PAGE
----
In addition, S.B. 2015 would require electric generation companies and certain utilities that do not own the “rights to” that type of generation to purchase credits. Those credits would fund the development of new dispatchable energy facilities.
The Texas grid debate has scrambled some traditional alliances.
Americans for Tax Reform, the conservative group backed by Grover Norquist, has come out against the bill package, saying it would “have state government unnecessarily meddle in Texas energy markets in a way that is very uncharacteristic of the Lone Star State’s conservative reputation.”
Other bills would affect the grid connection and permitting processes in Texas, making them significantly less favorable for renewable energy developers.
While new energy projects in most of the country are bogged down by lengthy interconnection delays, ERCOT has one of the fastest processes, according to data from the Department of Energy.
Energy companies in Texas are not required to pay for transmission upgrades associated with connecting their projects to the ERCOT system, said Garza of the R Street Institute. Instead, those transmission costs are paid for by all electricity consumers, she said. That contrasts with the systems in place in other parts of the U.S., whereby developers of new energy projects must pay for grid upgrades themselves.
But S.B. 1287 would create a new process in Texas for allocating certain grid connection costs to companies seeking to connect in ERCOT. According to Garza, backers of the bill are concerned that transmission costs have been rising in Texas and want less of those costs to fall to consumers.
Even so, transmission is typically “still a minority of the portion of customers’ bills,” she said. “At the same time, access to lower-cost energy has driven down the generation portion of people’s bills tremendously.”
The sum result of the Senate grid proposals would be a “negative regulatory climate,” said Chris Reeder, a partner with Husch Blackwell’s Energy and Natural Resources practice.
“If you’re a project developer, you’d look at ERCOT as having more regulatory risks than you have in the past,” Reeder said. “The overall climate isn’t even necessarily incentivizing dispatchable power, it’s making everything come at the expense of renewable generation.”
Advanced Power Alliance’s Messer — a former aide for multiple lawmakers in the Texas House — said his group is working with legislators there to encourage a middle ground that would improve reliability in Texas without directly attacking renewable power.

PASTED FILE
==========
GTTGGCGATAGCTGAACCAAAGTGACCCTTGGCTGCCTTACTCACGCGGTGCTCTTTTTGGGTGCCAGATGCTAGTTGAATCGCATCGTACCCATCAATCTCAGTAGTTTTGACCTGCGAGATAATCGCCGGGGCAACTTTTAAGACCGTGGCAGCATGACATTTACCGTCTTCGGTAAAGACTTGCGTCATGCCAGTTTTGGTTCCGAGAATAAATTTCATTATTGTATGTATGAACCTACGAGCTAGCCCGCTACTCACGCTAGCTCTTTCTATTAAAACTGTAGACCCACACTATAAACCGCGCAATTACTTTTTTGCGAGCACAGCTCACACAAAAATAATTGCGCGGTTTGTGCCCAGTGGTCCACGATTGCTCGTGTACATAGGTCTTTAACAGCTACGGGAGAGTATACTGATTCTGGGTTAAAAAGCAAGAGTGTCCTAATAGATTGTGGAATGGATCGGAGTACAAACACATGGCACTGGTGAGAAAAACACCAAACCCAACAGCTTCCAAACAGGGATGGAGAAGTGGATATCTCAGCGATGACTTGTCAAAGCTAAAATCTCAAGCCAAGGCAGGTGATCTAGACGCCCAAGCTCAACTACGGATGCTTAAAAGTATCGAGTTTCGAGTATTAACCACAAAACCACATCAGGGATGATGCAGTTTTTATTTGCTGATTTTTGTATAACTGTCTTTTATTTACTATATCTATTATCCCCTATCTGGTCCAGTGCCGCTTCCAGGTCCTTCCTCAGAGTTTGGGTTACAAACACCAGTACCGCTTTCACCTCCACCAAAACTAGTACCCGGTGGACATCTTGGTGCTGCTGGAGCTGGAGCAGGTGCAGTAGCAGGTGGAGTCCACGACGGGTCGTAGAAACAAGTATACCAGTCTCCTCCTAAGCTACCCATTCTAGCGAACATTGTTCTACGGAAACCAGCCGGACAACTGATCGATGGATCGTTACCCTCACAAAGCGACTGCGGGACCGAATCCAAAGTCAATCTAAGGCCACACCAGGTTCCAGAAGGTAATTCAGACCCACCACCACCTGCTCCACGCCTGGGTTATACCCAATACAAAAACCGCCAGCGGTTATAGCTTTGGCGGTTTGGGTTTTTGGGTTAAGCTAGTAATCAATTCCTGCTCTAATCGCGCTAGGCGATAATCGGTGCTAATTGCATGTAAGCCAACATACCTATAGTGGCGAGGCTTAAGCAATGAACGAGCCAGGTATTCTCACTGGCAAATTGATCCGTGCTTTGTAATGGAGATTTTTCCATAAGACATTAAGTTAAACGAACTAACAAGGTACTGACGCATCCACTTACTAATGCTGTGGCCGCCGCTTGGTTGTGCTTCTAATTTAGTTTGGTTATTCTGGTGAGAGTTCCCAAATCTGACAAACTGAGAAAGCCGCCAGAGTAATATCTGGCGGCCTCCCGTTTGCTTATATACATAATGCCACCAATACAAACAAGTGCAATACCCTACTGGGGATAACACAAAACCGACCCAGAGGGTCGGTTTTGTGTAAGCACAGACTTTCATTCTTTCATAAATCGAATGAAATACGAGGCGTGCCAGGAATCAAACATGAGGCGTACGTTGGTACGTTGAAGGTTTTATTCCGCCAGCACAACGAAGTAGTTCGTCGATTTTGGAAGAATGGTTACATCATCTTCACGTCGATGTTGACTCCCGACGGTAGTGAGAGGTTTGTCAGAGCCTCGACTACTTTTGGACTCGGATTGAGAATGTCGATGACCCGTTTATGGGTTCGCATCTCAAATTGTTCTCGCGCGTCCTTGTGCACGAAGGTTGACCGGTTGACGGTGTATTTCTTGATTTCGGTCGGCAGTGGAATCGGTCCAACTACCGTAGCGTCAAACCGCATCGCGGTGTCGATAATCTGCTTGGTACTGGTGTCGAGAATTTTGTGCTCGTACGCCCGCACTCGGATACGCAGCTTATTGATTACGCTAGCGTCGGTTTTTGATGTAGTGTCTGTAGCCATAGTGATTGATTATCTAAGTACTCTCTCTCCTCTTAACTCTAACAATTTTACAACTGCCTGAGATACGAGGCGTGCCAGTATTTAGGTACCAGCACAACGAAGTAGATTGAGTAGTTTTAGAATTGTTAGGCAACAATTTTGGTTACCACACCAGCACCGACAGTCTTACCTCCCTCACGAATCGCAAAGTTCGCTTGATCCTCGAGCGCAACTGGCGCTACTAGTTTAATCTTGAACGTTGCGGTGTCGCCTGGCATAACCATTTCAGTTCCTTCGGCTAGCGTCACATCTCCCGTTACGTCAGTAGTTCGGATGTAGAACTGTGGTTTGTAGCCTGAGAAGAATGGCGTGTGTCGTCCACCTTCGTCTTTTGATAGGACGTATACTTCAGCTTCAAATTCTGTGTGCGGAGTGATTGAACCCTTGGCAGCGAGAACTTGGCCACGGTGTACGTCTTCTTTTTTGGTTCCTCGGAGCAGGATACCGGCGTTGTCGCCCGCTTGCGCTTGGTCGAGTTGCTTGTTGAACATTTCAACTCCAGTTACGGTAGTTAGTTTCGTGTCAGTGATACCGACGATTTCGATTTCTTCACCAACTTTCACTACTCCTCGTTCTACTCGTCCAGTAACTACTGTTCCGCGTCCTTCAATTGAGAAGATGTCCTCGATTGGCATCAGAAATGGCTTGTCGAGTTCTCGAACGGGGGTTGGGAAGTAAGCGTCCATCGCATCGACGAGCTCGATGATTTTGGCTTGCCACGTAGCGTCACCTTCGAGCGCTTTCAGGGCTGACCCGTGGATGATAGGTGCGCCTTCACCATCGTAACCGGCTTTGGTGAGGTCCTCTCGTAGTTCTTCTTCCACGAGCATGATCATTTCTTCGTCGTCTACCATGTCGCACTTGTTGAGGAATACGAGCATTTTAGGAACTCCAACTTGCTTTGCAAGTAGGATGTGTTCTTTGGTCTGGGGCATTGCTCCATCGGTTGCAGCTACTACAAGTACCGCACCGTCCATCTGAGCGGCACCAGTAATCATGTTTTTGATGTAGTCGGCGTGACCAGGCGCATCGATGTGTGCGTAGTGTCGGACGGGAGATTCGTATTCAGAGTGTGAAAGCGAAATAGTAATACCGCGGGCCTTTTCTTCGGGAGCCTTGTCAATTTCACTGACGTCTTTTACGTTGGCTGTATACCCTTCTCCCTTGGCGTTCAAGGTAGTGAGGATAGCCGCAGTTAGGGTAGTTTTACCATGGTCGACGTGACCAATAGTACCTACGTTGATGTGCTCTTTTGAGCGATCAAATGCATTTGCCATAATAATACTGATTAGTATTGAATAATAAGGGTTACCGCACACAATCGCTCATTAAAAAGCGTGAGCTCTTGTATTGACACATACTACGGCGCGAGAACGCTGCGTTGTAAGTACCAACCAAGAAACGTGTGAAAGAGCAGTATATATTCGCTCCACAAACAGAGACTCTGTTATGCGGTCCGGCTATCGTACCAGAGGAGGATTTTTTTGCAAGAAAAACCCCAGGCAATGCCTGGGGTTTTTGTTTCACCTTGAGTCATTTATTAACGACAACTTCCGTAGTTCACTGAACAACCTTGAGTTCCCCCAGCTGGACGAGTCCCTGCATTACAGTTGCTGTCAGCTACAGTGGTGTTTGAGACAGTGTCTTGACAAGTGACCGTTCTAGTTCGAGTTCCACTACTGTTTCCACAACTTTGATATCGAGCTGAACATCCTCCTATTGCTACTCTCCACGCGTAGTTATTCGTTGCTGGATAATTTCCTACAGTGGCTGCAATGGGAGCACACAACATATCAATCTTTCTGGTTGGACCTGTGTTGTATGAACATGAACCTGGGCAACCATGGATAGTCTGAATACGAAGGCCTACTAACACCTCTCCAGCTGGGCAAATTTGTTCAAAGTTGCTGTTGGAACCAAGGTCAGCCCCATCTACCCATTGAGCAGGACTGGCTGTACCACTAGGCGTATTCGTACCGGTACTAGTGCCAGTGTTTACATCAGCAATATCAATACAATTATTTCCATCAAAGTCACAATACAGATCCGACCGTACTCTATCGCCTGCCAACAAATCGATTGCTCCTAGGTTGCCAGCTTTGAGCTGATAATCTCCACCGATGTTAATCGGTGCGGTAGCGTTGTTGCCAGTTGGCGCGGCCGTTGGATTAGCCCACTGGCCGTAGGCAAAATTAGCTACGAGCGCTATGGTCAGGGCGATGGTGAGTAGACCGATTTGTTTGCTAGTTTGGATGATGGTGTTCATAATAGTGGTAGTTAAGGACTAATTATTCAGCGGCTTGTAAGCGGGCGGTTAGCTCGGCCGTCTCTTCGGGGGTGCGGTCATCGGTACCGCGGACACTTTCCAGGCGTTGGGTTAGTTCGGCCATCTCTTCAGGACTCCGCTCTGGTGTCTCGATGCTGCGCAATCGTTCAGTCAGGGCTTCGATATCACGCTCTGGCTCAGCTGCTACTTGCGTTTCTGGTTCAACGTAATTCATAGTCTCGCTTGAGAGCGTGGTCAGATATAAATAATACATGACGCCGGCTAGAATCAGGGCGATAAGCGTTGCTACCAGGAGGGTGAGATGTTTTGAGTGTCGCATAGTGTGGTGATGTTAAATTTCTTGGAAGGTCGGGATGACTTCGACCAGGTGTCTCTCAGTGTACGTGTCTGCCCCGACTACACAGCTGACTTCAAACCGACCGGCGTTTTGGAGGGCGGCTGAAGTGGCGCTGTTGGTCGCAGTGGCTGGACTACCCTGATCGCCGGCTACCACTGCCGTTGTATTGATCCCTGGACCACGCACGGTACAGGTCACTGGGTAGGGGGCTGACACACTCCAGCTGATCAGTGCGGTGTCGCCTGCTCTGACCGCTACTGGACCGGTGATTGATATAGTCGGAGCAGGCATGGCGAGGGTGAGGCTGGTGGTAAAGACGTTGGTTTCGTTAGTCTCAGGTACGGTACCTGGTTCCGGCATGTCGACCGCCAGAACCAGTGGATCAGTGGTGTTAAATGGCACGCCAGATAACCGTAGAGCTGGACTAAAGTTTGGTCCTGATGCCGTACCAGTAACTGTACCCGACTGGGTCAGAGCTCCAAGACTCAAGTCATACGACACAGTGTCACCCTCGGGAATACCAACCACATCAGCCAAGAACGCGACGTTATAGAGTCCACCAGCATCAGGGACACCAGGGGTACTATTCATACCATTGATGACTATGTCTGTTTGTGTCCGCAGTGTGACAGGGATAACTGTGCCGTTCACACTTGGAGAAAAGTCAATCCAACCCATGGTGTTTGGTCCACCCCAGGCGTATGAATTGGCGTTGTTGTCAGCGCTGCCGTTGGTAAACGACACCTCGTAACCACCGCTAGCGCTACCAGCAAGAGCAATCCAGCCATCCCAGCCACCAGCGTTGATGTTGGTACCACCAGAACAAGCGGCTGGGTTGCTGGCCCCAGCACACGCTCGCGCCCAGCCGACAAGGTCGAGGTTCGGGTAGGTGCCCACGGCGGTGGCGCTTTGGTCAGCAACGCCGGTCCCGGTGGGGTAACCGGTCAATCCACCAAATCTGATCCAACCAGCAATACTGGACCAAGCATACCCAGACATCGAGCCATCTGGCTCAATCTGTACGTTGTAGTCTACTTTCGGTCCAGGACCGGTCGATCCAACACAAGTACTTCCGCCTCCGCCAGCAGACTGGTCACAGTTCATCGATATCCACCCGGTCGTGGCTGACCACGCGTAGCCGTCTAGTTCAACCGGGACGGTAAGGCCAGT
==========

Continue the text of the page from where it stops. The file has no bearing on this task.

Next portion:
House members, he said, have been “more open-minded” in their positions and Messer sees the House as the “best chance for maintaining the market structure we have today with some improvements.”
In 2021 — the state’s last full legislative session — House lawmakers pushed back on some of the Senate’s more sweeping energy reforms in a bill package responding to the winter storm. That included removing a plan to require renewable energy companies to purchase reserve power for the grid.
So far, only one of the Senate bills — S.B. 2012, dealing with the PCM — has been heard in a House committee. In testimony on a House substitute for the bill, many large power generating companies said that while they had concerns about the general PCM idea, the guardrails laid out in the legislation could help.
Other bills have been referred to a House committee, but that does not guarantee they will advance. House lawmakers also have their own version of legislation dealing with interconnection costs, although clean energy companies testifying on the bill said it could cost them less than the Senate’s version.
State House Speaker Dade Phelan (R) has not announced plans for what legislation might reach the floor before the end of the session, scheduled for May 29. A spokesperson for Phelan did not return a request for comment, nor did the office of Gov. Greg Abbott (R).
But the energy industry is watching more legislation in Texas’ lower chamber. House lawmakers are considering an updated version of a corporate tax break program that expired last year. The program — known as Chapter 313 — had helped foster renewable energy, especially in small rural counties.
In a news conference in March, Abbott said that he wanted it renewed but supported it “not providing economic incentives for renewables,” and a version introduced earlier this month in the House excluded wind and solar farms.
Permitting has also been relatively simple for renewable energy developers in Texas. Historically, Texas counties have had fewer siting restrictions and overall requirements for new energy facilities as compared to many other states, said Ben Cowan, a partner at the law firm Locke Lord LLP in Houston.
Yet S.B. 624 would create a new permitting and environmental review process specifically for wind and solar power plants. Aimed at protecting wildlife and natural resources from potential impacts associated with solar and wind, the bill is written in such a way that it would apply to existing projects as well, according to Cowan.
“There’s no mention in the bill of impacts of other forms of generation or of oil and gas exploration,” he said. “I’m not aware of any other states that have siting requirements strictly for wind and solar.”